Students differ over the benefits of UGC plan to introduce joint/dual degree programmes in universities
How often has one thought that the course he/she is pursuing in college is “not the right combination”? Many of us have also pondered about what it would be like to pursue that other degree instead. It would be the opportunity to experience the best of both worlds.
The University Grants Commission (UGC) has recently mulled over introducing joint/dual degree programmes in universities, enabling students to learn more in a lesser period of time. Such a programme will facilitate taking up degrees from the same or different universities at the same time.
However, it remains to be seen if such a move will help the students or burden them. Juggling between two courses in two different colleges with different rules could be cumbersome, even though one of the degrees will be via distance education/correspondence.
Monica Umesh, B.A.-LL.B., Christ University
A joint degree is a welcome change as long as the course syllabus allows the study of both the degrees to a large extent in a shorter period of time. For example, mine is a joint degree. I get a B.A. degree as well as LL.B. If done separately, it takes six years but this saves me one year. However, all courses cannot be made into distance education degrees, such as engineering; law too needs actual practice. Making them possible could bring down the quality of education.
If a joint degree is made out of these courses, it has to be on a regular, practical basis. Most courses that can be taught via distance education and certificate courses are available now in various universities.
Nikhil K.T., seventh semester, PESIT
If the purpose is to have a good CV, then this might help. Such a solution makes sense for courses such as B.A.-LL.B. which reduces the time span. However, subjects like engineering cannot be taken up in correspondence, and other degrees can be learnt better by attending actual classes. The absence of practical education in distance learning is a huge setback. Even though crash courses can be arranged, only a few can actually benefit from them. For taking two degrees from two different colleges, the two institutes need to coordinate well; otherwise it is a burden on the student. In case of taking up masters along with a degree, without any flexibility to alter courses, it is just constraining the student and restricting the options.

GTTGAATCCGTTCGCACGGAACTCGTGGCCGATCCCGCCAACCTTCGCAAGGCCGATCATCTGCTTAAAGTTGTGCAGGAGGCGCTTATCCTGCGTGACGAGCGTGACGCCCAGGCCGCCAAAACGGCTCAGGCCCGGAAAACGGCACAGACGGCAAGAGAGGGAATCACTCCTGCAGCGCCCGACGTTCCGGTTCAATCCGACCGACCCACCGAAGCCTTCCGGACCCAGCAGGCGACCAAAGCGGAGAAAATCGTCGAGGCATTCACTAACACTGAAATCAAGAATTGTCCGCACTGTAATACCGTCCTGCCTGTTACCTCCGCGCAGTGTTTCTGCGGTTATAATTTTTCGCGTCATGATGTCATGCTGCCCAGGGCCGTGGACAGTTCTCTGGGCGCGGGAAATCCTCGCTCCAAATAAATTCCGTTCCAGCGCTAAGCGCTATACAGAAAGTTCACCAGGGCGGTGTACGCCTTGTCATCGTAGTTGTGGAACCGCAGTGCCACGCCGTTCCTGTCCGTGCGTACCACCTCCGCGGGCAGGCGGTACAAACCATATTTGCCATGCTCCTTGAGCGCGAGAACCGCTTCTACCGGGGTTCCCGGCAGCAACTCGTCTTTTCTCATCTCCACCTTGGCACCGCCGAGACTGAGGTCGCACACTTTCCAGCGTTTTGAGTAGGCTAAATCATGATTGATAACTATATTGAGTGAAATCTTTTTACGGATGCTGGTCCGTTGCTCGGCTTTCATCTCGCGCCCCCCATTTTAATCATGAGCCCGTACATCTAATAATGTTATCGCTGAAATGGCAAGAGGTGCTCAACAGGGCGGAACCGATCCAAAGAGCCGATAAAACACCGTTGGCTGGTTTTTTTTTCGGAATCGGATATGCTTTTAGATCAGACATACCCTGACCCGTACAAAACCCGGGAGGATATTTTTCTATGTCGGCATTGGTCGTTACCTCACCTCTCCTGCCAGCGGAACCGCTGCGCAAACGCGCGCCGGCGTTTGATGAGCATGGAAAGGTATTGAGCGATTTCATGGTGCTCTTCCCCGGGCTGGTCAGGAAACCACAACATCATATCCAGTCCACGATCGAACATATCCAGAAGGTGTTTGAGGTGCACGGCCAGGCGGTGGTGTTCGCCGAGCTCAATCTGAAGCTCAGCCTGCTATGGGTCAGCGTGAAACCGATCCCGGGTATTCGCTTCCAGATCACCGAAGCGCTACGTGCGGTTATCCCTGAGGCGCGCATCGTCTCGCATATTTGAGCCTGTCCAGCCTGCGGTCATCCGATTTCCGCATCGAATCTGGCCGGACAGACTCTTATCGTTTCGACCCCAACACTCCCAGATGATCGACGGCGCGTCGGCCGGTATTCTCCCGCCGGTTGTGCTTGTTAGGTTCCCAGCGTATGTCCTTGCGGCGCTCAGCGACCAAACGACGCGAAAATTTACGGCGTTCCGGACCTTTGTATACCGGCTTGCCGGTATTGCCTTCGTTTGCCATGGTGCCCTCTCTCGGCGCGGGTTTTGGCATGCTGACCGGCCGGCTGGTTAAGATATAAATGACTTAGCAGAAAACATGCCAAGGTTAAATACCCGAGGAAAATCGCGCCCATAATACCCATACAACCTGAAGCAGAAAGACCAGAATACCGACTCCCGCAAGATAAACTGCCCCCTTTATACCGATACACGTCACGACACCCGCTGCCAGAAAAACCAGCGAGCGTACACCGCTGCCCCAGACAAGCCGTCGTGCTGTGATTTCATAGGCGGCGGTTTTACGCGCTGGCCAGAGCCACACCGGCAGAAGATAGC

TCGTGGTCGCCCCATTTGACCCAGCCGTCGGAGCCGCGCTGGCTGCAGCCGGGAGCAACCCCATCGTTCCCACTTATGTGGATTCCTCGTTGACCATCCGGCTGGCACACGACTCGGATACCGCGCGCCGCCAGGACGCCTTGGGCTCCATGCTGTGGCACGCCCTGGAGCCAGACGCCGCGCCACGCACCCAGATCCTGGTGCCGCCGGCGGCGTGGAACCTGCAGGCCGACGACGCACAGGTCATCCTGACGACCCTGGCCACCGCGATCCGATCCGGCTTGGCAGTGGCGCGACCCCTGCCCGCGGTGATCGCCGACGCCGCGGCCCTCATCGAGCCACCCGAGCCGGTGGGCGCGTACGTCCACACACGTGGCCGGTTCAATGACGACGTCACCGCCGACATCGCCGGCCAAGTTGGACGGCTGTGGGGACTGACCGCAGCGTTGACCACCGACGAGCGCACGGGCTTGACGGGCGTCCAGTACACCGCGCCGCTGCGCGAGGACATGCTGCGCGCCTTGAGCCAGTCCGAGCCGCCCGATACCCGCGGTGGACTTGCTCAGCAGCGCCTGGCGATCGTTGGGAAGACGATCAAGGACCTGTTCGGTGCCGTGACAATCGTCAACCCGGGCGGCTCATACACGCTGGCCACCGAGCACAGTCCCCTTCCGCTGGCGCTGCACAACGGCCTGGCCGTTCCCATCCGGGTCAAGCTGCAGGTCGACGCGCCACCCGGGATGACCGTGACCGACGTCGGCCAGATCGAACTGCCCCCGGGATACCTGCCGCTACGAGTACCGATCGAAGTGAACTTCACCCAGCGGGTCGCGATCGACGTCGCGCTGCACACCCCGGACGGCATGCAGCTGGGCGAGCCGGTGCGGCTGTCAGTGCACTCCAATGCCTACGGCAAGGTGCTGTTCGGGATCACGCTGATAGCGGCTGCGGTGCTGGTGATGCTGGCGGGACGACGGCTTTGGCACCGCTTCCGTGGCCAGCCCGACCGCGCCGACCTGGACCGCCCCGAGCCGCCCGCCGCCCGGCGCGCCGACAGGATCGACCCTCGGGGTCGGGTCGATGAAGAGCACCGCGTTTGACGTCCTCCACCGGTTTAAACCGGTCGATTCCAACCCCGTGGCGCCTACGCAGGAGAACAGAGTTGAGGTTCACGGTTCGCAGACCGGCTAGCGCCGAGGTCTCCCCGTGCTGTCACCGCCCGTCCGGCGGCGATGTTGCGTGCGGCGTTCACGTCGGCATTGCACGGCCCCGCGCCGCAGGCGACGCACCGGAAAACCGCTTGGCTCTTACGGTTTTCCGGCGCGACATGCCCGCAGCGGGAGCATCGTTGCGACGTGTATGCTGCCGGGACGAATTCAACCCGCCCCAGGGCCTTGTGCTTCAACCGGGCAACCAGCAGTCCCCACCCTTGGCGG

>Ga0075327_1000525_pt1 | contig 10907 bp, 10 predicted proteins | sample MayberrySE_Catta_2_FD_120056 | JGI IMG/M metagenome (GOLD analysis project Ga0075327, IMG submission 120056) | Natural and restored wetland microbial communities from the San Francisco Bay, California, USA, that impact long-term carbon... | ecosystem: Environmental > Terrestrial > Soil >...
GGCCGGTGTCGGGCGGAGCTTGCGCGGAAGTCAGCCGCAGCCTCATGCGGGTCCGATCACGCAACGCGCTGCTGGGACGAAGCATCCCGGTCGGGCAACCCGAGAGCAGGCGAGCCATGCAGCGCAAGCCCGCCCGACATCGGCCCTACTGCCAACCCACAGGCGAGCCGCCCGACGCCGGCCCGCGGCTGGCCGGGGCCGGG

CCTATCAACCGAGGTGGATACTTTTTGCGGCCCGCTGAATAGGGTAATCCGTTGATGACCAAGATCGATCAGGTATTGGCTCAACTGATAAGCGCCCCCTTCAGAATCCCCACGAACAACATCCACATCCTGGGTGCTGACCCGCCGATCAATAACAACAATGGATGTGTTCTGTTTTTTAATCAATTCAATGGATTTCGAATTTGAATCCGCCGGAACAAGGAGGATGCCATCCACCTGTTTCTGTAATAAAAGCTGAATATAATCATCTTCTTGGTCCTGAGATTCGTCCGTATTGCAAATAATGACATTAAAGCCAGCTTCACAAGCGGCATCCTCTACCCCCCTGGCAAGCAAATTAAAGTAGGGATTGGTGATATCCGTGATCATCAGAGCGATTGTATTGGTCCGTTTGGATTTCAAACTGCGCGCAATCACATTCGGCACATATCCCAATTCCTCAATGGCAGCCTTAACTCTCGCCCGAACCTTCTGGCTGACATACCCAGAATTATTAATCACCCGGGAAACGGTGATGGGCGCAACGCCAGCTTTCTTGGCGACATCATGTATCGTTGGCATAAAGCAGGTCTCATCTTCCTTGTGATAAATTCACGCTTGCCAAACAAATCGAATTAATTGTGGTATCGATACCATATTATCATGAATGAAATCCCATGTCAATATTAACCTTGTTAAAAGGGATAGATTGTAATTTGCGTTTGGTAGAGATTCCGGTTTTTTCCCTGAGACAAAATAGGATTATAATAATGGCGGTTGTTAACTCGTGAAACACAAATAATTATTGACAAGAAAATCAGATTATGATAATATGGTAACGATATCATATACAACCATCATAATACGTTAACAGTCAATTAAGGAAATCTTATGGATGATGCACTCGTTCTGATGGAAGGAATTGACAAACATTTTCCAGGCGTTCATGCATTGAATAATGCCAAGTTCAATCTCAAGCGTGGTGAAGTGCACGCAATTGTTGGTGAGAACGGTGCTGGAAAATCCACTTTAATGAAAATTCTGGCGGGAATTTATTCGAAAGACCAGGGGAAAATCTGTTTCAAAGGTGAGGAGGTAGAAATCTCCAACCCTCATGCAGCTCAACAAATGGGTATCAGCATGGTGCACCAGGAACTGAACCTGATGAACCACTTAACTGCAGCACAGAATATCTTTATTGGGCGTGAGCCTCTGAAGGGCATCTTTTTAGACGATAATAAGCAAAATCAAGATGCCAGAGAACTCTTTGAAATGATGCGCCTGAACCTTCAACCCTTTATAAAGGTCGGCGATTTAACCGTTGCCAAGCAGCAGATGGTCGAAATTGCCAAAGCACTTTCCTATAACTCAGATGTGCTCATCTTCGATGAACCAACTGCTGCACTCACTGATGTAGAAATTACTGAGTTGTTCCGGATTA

Smitha Karanth, MBA-Human Resources, M.S. Ramaiah Institute of Management Studies
Even though taking up two courses at the same time might be a huge burden for the students, it is their personal choice. For those interested, two subjects which do not appear in the same degree can be taken up by using dual degree programmes. Also it enhances our knowledge and experience and builds our credibility during placements. Not only that, it can also help us improve our classroom participation by assisting us to learn more in the same period of time as we now take for attaining one degree.
Aditi Mukherjee, M.S. Mass Communication, Manipal University, Bangalore Campus
Since competition is high in the job sector, such a programme will always prove beneficial but only if the student is able to take up the burden of two different study modules together. The provision of applying for different courses from different colleges also helps one to opt for the college of choice.
Another plus point of the dual/joint degree course is the fact that the second course will have an option of being pursued as a subject under distance learning. This reduces the pressure and hassle of attending classes for both the degree courses at the same time.
Sreeharsha Kornu, B.Sc (Correspondence), Sikkim Manipal University
I feel the proposal will be of great help to people like me. I say that keeping in mind that I had to drop out of college because of health issues, because of which two years of education was wasted. I could not even transfer to another college to complete my remaining year of study as my college was an autonomous university and had its own syllabus.
Ideally, transfer of credits to a different college, and if necessary to a different university, would have helped me complete my course. Even the option of taking an alternative course I was interested in was not open.
As a result I have started with a new degree course all over again. A move like this should have been taken long back.
Shreyas Rao, B.A. Journalism, Manipal University, Bangalore Campus
I don’t really think it will help. I personally have always felt that distant education is just about helpful if you have a regular degree to support.
It also depends on the kind of education they provide. Since there are no regular classes, assignments or practical sessions in such distant education programmes, they cannot teach much when compared to regular classes.
And in case of higher education, I would like to keep my options open till the last minute.